In just the last year, therefore, we have had plenty of opportunity to ask why Hoffman took the part of the benign hippy dad in Meet the Fockers, or the theatrical impresario in Finding Neverland or the private detective in I * Huckabees. Well, he might say, those projects looked more promising in outline than they turned out. Still, if they had been masterpieces, Hoffman's contribution would have remained modest. He is not ill. He is, if anything, rather more amiable and relaxed than he used to be. He is popular. But if you go back as far as Rain Man (1988), you will find him in odd pictures playing would-be heroic roles that belied his natural virtues - I'm thinking of Billy Bathgate, Outbreak or Sphere - or ventures where he was content to do colourful supporting parts: such as Hook, Wag the Dog and, more recently, Confidence.

Has his ambition gone? Is Hoffman happy to live in comfort, working here and there? Once upon a time it was said that his perfectionism and his ego could make any project an ordeal. Has he heard that talk, and agreed to relax? Whatever the answer, I don't think Dustin Hoffman has had a major acting challenge since he played Teach in the film of American Buffalo a decade ago.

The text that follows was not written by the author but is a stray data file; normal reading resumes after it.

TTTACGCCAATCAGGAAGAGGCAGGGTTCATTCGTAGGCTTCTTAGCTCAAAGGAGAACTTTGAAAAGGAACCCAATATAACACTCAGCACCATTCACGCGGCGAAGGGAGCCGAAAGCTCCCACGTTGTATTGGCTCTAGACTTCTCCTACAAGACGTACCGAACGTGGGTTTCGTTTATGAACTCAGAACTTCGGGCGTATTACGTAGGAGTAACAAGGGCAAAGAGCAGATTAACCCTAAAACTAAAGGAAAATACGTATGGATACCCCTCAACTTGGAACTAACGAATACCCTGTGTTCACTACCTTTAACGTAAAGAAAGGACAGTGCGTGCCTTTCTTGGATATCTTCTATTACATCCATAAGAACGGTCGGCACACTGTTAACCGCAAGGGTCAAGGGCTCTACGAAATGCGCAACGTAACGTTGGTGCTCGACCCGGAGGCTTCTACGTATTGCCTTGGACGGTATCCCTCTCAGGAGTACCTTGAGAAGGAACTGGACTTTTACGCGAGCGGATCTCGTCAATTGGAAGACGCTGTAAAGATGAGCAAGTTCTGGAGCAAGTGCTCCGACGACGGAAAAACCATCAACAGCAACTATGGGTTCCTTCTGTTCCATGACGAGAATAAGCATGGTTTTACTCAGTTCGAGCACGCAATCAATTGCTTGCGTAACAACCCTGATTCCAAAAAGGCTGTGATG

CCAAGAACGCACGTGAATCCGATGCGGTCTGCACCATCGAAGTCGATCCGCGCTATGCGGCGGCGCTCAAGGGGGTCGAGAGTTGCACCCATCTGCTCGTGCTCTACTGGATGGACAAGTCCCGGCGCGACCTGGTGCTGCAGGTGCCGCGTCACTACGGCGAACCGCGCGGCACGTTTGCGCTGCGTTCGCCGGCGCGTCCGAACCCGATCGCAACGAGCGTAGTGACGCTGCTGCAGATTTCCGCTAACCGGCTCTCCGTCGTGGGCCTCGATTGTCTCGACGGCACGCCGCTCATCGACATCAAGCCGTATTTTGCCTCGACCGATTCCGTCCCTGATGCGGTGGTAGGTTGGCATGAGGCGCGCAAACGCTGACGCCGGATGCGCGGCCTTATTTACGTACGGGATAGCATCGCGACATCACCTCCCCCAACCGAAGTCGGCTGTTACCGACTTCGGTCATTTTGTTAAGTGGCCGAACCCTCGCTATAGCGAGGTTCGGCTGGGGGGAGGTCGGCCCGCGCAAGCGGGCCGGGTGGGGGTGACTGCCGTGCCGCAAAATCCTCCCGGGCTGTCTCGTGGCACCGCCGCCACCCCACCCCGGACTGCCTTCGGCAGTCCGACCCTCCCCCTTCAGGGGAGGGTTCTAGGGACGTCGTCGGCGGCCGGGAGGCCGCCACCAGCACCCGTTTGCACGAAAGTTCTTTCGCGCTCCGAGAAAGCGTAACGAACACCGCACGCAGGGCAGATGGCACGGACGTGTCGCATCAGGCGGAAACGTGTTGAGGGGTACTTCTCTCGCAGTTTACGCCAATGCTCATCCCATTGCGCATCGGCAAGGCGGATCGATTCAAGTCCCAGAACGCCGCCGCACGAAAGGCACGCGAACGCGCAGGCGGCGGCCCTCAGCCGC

De Niro's is another story. No one works harder or shows less sign of relaxing. He has become a successful restaurateur in New York, and he is a driving force behind the Tribeca Film Festival. Even now, on American television, he has a commercial, where his grim face and his gritty New York are meant to advertise the Tribeca Festival, and American Express. He makes more films than any lead actor around. And it's not that he is ever uninteresting: the harsh edge is there even in Meet the Fockers. De Niro still gives every sign of being a dangerous man uneasy in his own skin. But the pictures nowadays are hack works, standard pay-days, not the dazzling adventures of the Seventies. Can you honestly remember the details of Sleepers, Cop Land, Jackie Brown, Ronin, Flawless, Men of Honor, 15 Minutes, The Score, City by the Sea, and so on?